Ours is the caiman model, a 6x6 behemoth that weighs in at over 15 tons and makes Humvees shrivel up with feelings of inadequacy.
The caiman offers a range of option packages, from bristling-with-machine-guns, to monster-truck-field-hospital.
There is another means which the Indians use to capture the caiman.
Peters (1954:10) refuted Gadow's record on the basis that Gadow's collections contained no specimens of caiman.
This family embraces three genera, readily distinguishable by osteological characters—Alligator, caiman, and Jacare.
The jaguar, with his pliable paws and sharp subtle claws, is to them a more dreaded assailant than the crocodile or caiman.
There are natives who dare dive for the caiman and rip it up.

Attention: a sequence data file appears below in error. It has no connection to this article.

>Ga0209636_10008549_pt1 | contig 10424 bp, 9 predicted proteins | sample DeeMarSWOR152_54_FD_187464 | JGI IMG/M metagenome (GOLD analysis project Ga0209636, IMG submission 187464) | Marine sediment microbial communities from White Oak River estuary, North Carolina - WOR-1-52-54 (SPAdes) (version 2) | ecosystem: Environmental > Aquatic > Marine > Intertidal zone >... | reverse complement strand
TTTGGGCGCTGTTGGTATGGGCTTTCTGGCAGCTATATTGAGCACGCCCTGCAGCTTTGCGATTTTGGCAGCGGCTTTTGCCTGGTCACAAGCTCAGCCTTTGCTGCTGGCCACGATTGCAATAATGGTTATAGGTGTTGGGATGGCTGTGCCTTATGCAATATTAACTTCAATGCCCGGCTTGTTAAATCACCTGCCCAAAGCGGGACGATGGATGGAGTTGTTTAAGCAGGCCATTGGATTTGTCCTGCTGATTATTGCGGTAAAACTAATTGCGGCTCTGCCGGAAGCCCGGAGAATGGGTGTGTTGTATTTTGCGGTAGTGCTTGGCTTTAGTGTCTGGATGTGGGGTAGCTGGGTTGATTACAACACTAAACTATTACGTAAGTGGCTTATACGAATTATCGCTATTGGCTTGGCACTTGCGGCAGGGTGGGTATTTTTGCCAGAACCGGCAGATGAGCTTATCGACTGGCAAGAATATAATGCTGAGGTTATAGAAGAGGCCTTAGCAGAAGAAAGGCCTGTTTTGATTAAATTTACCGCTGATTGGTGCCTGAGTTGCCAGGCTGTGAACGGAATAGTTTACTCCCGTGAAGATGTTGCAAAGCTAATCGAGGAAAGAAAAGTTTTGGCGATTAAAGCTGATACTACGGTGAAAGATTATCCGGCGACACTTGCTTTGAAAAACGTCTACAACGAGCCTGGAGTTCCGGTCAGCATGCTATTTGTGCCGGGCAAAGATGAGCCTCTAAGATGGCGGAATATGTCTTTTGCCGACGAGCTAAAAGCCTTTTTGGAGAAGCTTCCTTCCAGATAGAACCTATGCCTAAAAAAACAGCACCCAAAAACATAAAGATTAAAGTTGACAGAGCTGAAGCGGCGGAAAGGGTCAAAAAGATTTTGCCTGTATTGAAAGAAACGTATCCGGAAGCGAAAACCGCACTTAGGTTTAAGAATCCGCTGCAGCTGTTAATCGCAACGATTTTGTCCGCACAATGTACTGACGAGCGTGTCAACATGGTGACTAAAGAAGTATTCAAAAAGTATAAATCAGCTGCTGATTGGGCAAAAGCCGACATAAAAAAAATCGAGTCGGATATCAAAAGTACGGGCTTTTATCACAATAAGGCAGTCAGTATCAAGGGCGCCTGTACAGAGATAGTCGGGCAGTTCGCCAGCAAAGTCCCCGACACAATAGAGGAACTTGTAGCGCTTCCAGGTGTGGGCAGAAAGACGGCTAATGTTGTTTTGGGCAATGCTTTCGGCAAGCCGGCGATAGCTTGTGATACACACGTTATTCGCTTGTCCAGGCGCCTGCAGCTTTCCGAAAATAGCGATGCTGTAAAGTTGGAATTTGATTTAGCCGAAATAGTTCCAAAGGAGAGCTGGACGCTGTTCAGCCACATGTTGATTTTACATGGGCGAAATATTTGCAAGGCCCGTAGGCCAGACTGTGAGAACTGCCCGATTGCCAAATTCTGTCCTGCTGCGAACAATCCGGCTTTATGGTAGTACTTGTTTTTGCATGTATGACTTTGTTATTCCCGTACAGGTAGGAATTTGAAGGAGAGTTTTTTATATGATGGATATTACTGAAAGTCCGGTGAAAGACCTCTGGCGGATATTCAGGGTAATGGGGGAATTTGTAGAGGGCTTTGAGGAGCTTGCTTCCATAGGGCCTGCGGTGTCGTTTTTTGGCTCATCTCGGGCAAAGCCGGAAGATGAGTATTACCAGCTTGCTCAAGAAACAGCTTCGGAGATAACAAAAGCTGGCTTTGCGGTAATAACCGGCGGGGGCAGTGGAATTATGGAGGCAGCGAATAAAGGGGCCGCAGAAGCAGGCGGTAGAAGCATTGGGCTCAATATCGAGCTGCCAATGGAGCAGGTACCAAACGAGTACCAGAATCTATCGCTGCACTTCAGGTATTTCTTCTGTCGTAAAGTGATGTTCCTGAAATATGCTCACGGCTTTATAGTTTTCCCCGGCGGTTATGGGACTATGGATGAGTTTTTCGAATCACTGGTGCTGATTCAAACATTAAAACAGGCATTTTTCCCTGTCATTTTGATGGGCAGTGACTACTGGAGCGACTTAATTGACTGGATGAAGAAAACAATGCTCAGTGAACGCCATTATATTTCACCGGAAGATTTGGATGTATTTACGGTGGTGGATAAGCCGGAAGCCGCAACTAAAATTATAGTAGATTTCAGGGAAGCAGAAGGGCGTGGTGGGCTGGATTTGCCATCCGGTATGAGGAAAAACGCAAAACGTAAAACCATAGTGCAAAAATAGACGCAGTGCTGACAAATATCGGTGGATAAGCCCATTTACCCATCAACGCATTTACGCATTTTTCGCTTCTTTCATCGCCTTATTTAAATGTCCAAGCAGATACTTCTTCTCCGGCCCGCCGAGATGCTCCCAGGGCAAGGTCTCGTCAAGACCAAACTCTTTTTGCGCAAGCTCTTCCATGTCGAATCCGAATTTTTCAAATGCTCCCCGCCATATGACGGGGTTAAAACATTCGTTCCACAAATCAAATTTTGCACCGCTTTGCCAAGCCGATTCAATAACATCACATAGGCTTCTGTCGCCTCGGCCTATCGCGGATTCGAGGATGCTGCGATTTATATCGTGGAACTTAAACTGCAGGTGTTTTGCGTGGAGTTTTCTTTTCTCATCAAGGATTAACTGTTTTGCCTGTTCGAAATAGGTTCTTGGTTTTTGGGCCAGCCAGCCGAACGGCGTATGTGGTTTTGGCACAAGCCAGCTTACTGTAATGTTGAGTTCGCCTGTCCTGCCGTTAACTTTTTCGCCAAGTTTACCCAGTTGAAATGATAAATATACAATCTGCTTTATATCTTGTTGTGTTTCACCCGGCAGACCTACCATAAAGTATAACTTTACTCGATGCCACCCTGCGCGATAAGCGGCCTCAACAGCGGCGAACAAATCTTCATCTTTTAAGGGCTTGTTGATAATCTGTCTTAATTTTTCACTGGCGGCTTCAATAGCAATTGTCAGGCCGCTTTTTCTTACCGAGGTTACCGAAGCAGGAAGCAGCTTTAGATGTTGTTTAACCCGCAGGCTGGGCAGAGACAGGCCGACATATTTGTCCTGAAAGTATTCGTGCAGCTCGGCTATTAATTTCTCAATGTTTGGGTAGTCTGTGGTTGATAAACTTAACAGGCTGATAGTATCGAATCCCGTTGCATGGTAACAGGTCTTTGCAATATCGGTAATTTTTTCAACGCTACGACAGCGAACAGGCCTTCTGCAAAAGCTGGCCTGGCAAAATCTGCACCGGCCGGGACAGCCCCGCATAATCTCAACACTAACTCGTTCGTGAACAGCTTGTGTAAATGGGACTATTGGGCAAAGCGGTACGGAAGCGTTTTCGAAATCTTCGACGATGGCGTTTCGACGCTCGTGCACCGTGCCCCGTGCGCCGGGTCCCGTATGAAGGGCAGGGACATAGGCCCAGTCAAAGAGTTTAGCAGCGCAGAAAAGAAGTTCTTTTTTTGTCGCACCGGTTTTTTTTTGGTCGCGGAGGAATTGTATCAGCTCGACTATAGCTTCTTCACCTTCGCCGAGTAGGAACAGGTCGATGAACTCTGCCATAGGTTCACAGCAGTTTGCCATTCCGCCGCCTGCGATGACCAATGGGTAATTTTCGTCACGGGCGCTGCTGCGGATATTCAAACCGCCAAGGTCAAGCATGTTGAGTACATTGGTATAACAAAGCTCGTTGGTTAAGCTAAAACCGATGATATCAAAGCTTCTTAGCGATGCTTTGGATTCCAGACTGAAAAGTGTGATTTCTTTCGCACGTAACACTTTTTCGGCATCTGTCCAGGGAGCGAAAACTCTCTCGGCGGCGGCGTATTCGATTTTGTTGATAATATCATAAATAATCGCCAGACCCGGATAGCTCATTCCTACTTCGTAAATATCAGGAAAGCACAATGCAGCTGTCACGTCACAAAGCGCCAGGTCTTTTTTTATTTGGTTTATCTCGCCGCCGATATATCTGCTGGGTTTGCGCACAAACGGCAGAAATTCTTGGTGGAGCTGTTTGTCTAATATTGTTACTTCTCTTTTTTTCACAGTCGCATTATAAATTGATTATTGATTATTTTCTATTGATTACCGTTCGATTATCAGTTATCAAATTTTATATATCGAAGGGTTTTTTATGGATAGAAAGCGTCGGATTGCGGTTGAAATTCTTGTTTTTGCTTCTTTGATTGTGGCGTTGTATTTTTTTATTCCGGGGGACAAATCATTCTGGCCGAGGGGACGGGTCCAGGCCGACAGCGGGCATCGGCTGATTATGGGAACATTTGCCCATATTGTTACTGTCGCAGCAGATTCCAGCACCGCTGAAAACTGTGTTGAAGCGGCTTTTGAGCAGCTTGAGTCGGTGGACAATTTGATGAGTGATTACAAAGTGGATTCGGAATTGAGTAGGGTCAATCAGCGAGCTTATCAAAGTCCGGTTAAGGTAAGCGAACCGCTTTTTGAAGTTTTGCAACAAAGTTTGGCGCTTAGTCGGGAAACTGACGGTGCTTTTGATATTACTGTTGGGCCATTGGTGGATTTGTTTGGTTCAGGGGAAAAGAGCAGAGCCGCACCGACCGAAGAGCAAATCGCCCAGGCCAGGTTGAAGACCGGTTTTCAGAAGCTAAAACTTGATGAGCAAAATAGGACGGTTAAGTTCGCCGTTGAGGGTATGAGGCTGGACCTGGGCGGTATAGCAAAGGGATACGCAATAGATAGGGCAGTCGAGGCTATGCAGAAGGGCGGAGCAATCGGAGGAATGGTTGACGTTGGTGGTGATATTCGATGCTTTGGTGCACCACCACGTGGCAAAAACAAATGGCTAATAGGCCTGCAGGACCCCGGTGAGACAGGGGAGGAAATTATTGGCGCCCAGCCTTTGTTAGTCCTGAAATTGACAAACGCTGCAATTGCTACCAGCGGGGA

Neither tortoise nor caiman paid any attention to their presence, but fought on pertinaciously.
No doubt the caiman had been attempting to plunder the new-laid eggs of the tortoise, and the latter had detected him in the act.
Many children of poor negro women become a prey to the caiman in this locality.
also cayman, 1570s, from Portuguese or Spanish caiman, from Carib acayouman "crocodile," or perhaps from a Congo African word applied to the reptiles in the new world by African slaves. "The name appears to be one of those like anaconda and bom, boma, which the Portuguese or Spaniards very early caught up in one part of the world, and naturalized in another." [OED]